Form

Aleatoric

Ever since I first read this on Matt Jones' site, aleatoric has remained in my head and refused to go away. So I'm exorcising it now by posting it here. Aleatoric occurs in many associations on the web (Google lists some 8,940 occurrences): there are aleatoric places ('places decided by chance'), aleatoricity is central to Psychogeography, there is (most famously) aleatoric music ('The term was devised by the French composer Pierre Boulez to describe works where the performer was given certain liberties with regard to the order and repetition of parts of a musical work'), there are aleatoric methods for creating graphics ... The list goes on and on.

Aleatory and Aleatoric — Composition depending upon chance, random accident or highly improvisational execution, typically hoping to attain freedom from the past, from academic formulas and the limitations placed on imagination by the conscious mind. There is a tradition of Japanese and Chinese artists employing aleatoric methods, many influenced by Taoism and Zen Buddhism. In the West, precedents can be found among artists of ancient Greece and later among artists of the Italian Renaissance. Leonardo da Vinci (Italian, 1452-1519) recommended looking at blotches on walls as a means of initiating artistic ideas. Aleatory (methodology) was also employed by numerous twentieth century avant-garde artists. Followers of the Dada and Surrealism (movements) produced numerous examples. Jean Arp (French, 1887-1966) made collages by dropping small pieces of paper onto a larger piece, then adhering them (to) where they landed. André Masson (French, 1896-1987) and Joan Miró (Spanish, 1893-1983) allowed their pens to wander over sheets of paper in the belief that they would discover in those doodles the ghosts of their repressed imaginations. Similarly, Tristan Tzara (Romanian, 1896-1963) created poetry by selecting sentences from newspapers entirely by chance. (adapted from ArtLex)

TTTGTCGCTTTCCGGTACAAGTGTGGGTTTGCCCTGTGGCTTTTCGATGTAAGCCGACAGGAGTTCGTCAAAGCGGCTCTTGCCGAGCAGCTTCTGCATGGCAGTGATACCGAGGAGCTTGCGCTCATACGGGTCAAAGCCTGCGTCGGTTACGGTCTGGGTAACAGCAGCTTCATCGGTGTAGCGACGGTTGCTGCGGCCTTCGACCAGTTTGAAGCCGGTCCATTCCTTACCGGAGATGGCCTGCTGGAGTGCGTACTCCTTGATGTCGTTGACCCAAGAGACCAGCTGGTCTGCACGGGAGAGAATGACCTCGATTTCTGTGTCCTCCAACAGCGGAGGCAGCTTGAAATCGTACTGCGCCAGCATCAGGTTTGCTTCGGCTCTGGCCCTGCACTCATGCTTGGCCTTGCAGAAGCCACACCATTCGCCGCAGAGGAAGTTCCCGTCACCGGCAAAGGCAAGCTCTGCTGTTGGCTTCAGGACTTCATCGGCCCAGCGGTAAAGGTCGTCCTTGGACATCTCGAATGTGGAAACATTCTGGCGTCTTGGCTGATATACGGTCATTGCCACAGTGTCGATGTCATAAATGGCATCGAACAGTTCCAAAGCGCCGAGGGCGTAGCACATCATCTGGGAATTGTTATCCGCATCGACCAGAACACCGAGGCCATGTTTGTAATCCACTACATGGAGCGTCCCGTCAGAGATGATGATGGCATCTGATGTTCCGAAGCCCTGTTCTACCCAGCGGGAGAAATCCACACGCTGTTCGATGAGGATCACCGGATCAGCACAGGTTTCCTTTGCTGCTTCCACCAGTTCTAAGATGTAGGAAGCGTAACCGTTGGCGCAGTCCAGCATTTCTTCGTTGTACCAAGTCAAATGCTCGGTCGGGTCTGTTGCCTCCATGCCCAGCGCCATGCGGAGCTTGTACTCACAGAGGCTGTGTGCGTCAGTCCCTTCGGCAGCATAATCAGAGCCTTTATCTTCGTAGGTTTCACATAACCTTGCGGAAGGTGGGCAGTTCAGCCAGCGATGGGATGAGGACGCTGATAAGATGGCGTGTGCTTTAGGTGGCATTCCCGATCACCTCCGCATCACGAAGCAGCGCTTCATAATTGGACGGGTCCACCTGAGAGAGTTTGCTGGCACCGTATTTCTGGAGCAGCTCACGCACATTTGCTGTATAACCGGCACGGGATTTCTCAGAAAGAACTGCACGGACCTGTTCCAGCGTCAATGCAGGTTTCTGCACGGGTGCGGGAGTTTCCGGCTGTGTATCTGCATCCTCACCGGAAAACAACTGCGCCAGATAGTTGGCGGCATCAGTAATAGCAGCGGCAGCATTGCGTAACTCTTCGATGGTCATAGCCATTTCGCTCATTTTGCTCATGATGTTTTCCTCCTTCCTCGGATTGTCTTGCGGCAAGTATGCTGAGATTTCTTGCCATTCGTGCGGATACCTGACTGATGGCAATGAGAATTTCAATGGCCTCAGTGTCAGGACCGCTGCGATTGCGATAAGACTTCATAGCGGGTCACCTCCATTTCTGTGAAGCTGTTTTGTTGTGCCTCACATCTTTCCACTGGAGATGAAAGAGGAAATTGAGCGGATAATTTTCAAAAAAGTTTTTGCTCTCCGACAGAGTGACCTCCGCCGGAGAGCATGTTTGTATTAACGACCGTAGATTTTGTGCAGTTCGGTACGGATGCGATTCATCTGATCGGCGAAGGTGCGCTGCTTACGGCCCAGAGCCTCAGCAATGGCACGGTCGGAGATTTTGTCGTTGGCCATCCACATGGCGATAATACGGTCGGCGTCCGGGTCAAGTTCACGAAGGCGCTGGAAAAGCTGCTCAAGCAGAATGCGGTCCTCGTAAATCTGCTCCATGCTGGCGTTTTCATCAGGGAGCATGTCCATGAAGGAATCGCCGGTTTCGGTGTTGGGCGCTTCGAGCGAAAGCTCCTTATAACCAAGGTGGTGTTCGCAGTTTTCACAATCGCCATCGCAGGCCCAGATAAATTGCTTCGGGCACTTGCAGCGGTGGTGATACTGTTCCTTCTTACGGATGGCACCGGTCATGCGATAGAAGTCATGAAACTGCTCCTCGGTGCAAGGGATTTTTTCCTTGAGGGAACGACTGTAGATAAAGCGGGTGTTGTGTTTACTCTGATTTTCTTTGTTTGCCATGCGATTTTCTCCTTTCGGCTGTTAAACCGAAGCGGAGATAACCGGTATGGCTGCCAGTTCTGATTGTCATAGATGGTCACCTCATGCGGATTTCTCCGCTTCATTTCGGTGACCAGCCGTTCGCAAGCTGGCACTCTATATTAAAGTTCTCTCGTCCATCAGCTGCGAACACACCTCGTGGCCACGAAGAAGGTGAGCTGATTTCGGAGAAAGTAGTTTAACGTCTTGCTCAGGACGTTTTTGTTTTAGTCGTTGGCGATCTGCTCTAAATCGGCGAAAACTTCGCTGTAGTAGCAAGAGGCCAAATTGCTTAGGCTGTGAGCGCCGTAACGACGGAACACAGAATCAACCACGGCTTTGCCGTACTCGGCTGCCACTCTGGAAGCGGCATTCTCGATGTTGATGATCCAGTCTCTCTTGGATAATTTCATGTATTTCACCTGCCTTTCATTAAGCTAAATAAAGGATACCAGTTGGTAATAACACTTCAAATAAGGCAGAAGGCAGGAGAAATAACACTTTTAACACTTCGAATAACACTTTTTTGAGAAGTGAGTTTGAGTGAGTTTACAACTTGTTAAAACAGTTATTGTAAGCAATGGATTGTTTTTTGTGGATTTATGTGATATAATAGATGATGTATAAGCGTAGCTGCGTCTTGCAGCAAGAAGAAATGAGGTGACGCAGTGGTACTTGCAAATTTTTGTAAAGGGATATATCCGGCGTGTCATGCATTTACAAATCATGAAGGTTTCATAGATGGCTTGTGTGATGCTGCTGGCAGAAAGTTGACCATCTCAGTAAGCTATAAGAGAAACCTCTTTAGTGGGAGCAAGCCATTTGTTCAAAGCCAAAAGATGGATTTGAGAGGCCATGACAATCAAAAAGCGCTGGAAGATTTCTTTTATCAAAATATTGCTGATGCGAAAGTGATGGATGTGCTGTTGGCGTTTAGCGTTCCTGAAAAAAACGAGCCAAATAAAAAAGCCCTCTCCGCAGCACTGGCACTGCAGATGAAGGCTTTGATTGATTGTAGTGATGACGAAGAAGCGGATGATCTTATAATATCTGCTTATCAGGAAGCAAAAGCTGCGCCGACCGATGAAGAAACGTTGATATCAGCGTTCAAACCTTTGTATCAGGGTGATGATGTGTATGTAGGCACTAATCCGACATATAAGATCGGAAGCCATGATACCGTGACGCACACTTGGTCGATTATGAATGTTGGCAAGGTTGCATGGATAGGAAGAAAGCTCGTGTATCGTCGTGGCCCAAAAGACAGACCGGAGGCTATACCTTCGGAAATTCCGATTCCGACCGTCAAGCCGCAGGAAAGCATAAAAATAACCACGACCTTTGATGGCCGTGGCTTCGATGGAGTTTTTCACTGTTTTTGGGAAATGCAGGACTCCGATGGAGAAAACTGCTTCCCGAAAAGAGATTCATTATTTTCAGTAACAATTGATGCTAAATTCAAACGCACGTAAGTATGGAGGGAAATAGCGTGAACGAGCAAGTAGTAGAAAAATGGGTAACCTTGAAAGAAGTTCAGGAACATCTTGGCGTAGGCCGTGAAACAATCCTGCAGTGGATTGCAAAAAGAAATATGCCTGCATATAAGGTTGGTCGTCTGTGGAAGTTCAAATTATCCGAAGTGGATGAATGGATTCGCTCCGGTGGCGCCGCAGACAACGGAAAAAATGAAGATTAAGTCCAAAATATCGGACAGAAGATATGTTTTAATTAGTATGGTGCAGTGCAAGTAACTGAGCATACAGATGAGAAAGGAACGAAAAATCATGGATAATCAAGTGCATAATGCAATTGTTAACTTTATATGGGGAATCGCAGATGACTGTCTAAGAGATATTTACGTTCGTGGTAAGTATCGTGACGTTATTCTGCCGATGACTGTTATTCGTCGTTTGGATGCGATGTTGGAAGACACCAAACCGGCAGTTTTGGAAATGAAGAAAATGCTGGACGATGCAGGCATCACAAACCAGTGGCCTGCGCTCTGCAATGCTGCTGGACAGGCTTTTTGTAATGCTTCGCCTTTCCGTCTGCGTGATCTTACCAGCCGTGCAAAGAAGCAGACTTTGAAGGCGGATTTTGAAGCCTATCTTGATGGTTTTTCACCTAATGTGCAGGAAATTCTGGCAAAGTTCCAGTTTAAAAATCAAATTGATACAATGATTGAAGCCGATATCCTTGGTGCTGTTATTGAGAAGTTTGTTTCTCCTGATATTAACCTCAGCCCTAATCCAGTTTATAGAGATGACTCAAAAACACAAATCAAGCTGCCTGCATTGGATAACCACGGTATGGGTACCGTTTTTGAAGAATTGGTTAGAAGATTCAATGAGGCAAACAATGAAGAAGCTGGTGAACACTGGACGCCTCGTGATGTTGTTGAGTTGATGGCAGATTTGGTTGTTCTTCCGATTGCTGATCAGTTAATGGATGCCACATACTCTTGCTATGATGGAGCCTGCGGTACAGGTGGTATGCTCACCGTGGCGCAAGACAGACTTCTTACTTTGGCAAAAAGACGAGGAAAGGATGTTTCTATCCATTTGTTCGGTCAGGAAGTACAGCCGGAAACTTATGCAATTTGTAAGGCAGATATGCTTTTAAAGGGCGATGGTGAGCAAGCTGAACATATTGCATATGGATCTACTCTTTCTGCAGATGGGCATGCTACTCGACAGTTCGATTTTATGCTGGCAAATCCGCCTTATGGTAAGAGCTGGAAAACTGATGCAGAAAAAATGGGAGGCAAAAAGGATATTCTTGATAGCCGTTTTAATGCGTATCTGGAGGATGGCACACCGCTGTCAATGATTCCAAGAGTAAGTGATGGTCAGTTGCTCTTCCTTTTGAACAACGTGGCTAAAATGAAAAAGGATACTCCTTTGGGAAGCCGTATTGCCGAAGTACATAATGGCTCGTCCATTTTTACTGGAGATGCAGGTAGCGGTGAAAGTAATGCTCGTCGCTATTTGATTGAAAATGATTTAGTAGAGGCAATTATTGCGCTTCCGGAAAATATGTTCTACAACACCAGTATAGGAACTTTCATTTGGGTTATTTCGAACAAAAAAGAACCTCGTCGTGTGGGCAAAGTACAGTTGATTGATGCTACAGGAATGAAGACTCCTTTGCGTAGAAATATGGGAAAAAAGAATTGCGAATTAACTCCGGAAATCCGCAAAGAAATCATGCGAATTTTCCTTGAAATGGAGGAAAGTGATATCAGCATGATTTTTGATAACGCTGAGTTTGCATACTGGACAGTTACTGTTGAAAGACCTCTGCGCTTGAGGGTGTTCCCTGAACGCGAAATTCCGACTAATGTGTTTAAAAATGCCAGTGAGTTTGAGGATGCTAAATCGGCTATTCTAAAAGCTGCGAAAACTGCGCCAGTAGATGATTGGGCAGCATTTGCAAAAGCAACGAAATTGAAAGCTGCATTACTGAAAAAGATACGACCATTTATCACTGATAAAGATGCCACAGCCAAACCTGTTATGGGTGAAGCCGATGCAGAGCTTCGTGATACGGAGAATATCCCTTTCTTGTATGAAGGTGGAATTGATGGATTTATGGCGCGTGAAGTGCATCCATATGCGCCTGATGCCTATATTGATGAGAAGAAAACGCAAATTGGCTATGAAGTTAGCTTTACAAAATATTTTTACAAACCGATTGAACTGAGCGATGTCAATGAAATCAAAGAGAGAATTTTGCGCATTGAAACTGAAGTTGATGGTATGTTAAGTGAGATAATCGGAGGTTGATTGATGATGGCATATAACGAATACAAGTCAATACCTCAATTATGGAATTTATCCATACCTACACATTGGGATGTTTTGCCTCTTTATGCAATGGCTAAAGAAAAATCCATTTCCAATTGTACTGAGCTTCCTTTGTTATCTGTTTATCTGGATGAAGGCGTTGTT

Jean (Hans) Arp, Collage Arranged According to the Laws of Chance, 1916–17
Torn-and-pasted papers on gray paper, 19 1/8 x 13 5/8" (48.6 x 34.6 cm)
Purchase © 2002 Artists Rights Society (ARS), New York, VG Bild-Kunst, Bonn


This elegantly composed collage of torn-and-pasted paper is a playful, almost syncopated composition in which uneven squares seem to dance within the space. As the title suggests, it was created not by the artist's design, but by chance. In 1915 Arp began to develop a method of making collages by dropping pieces of torn paper on the floor and arranging them on a piece of paper more or less the way they had fallen. He did this in order to create a work that was free of human intervention and closer to nature. The incorporation of chance operations was a way of removing the artist's will from the creative act, much as his earlier, more severely geometric collages had substituted a paper cutter for scissors, so as to divorce his work from "the life of the hand". (MoMA)